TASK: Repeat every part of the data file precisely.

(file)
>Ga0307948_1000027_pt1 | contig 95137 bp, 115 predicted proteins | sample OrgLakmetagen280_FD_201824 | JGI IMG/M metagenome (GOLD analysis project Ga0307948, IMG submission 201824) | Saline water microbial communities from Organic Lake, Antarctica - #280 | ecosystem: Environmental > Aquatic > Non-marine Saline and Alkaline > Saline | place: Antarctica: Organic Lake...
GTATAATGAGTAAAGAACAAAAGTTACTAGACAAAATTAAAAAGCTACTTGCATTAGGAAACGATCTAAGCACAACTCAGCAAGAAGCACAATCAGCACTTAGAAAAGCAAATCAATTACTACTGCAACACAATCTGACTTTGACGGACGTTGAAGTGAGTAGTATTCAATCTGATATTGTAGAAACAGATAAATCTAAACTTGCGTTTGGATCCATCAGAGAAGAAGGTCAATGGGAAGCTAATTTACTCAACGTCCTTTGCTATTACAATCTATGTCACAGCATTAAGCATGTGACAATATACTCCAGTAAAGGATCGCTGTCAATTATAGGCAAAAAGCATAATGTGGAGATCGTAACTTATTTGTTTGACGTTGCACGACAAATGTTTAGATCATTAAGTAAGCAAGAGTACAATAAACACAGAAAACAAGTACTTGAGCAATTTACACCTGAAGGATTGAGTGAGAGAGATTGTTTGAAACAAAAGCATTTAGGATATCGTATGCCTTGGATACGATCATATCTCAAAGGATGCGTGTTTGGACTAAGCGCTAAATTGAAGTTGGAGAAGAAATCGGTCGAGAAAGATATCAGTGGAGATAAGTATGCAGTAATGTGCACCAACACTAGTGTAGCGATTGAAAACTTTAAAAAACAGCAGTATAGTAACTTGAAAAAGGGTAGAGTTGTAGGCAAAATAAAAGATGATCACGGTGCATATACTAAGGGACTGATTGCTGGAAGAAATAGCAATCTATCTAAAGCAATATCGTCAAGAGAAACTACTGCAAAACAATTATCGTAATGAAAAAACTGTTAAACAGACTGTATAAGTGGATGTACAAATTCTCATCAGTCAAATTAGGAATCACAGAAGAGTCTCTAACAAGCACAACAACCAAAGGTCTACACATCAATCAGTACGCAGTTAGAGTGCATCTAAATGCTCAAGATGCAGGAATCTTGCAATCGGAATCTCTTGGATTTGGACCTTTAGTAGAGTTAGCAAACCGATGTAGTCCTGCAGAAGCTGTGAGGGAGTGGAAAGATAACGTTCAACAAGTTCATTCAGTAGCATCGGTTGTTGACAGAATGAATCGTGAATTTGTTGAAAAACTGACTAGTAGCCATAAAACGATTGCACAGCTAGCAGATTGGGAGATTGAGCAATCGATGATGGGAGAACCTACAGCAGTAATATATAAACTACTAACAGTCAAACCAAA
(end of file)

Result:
>Ga0307948_1000027_pt1 | contig 95137 bp, 115 predicted proteins | sample OrgLakmetagen280_FD_201824 | JGI IMG/M metagenome (GOLD analysis project Ga0307948, IMG submission 201824) | Saline water microbial communities from Organic Lake, Antarctica - #280 | ecosystem: Environmental > Aquatic > Non-marine Saline and Alkaline > Saline | place: Antarctica: Organic Lake...
GTATAATGAGTAAAGAACAAAAGTTACTAGACAAAATTAAAAAGCTACTTGCATTAGGAAACGATCTAAGCACAACTCAGCAAGAAGCACAATCAGCACTTAGAAAAGCAAATCAATTACTACTGCAACACAATCTGACTTTGACGGACGTTGAAGTGAGTAGTATTCAATCTGATATTGTAGAAACAGATAAATCTAAACTTGCGTTTGGATCCATCAGAGAAGAAGGTCAATGGGAAGCTAATTTACTCAACGTCCTTTGCTATTACAATCTATGTCACAGCATTAAGCATGTGACAATATACTCCAGTAAAGGATCGCTGTCAATTATAGGCAAAAAGCATAATGTGGAGATCGTAACTTATTTGTTTGACGTTGCACGACAAATGTTTAGATCATTAAGTAAGCAAGAGTACAATAAACACAGAAAACAAGTACTTGAGCAATTTACACCTGAAGGATTGAGTGAGAGAGATTGTTTGAAACAAAAGCATTTAGGATATCGTATGCCTTGGATACGATCATATCTCAAAGGATGCGTGTTTGGACTAAGCGCTAAATTGAAGTTGGAGAAGAAATCGGTCGAGAAAGATATCAGTGGAGATAAGTATGCAGTAATGTGCACCAACACTAGTGTAGCGATTGAAAACTTTAAAAAACAGCAGTATAGTAACTTGAAAAAGGGTAGAGTTGTAGGCAAAATAAAAGATGATCACGGTGCATATACTAAGGGACTGATTGCTGGAAGAAATAGCAATCTATCTAAAGCAATATCGTCAAGAGAAACTACTGCAAAACAATTATCGTAATGAAAAAACTGTTAAACAGACTGTATAAGTGGATGTACAAATTCTCATCAGTCAAATTAGGAATCACAGAAGAGTCTCTAACAAGCACAACAACCAAAGGTCTACACATCAATCAGTACGCAGTTAGAGTGCATCTAAATGCTCAAGATGCAGGAATCTTGCAATCGGAATCTCTTGGATTTGGACCTTTAGTAGAGTTAGCAAACCGATGTAGTCCTGCAGAAGCTGTGAGGGAGTGGAAAGATAACGTTCAACAAGTTCATTCAGTAGCATCGGTTGTTGACAGAATGAATCGTGAATTTGTTGAAAAACTGACTAGTAGCCATAAAACGATTGCACAGCTAGCAGATTGGGAGATTGAGCAATCGATGATGGGAGAACCTACAGCAGTAATATATAAACTACTAACAGTCAAACCAAA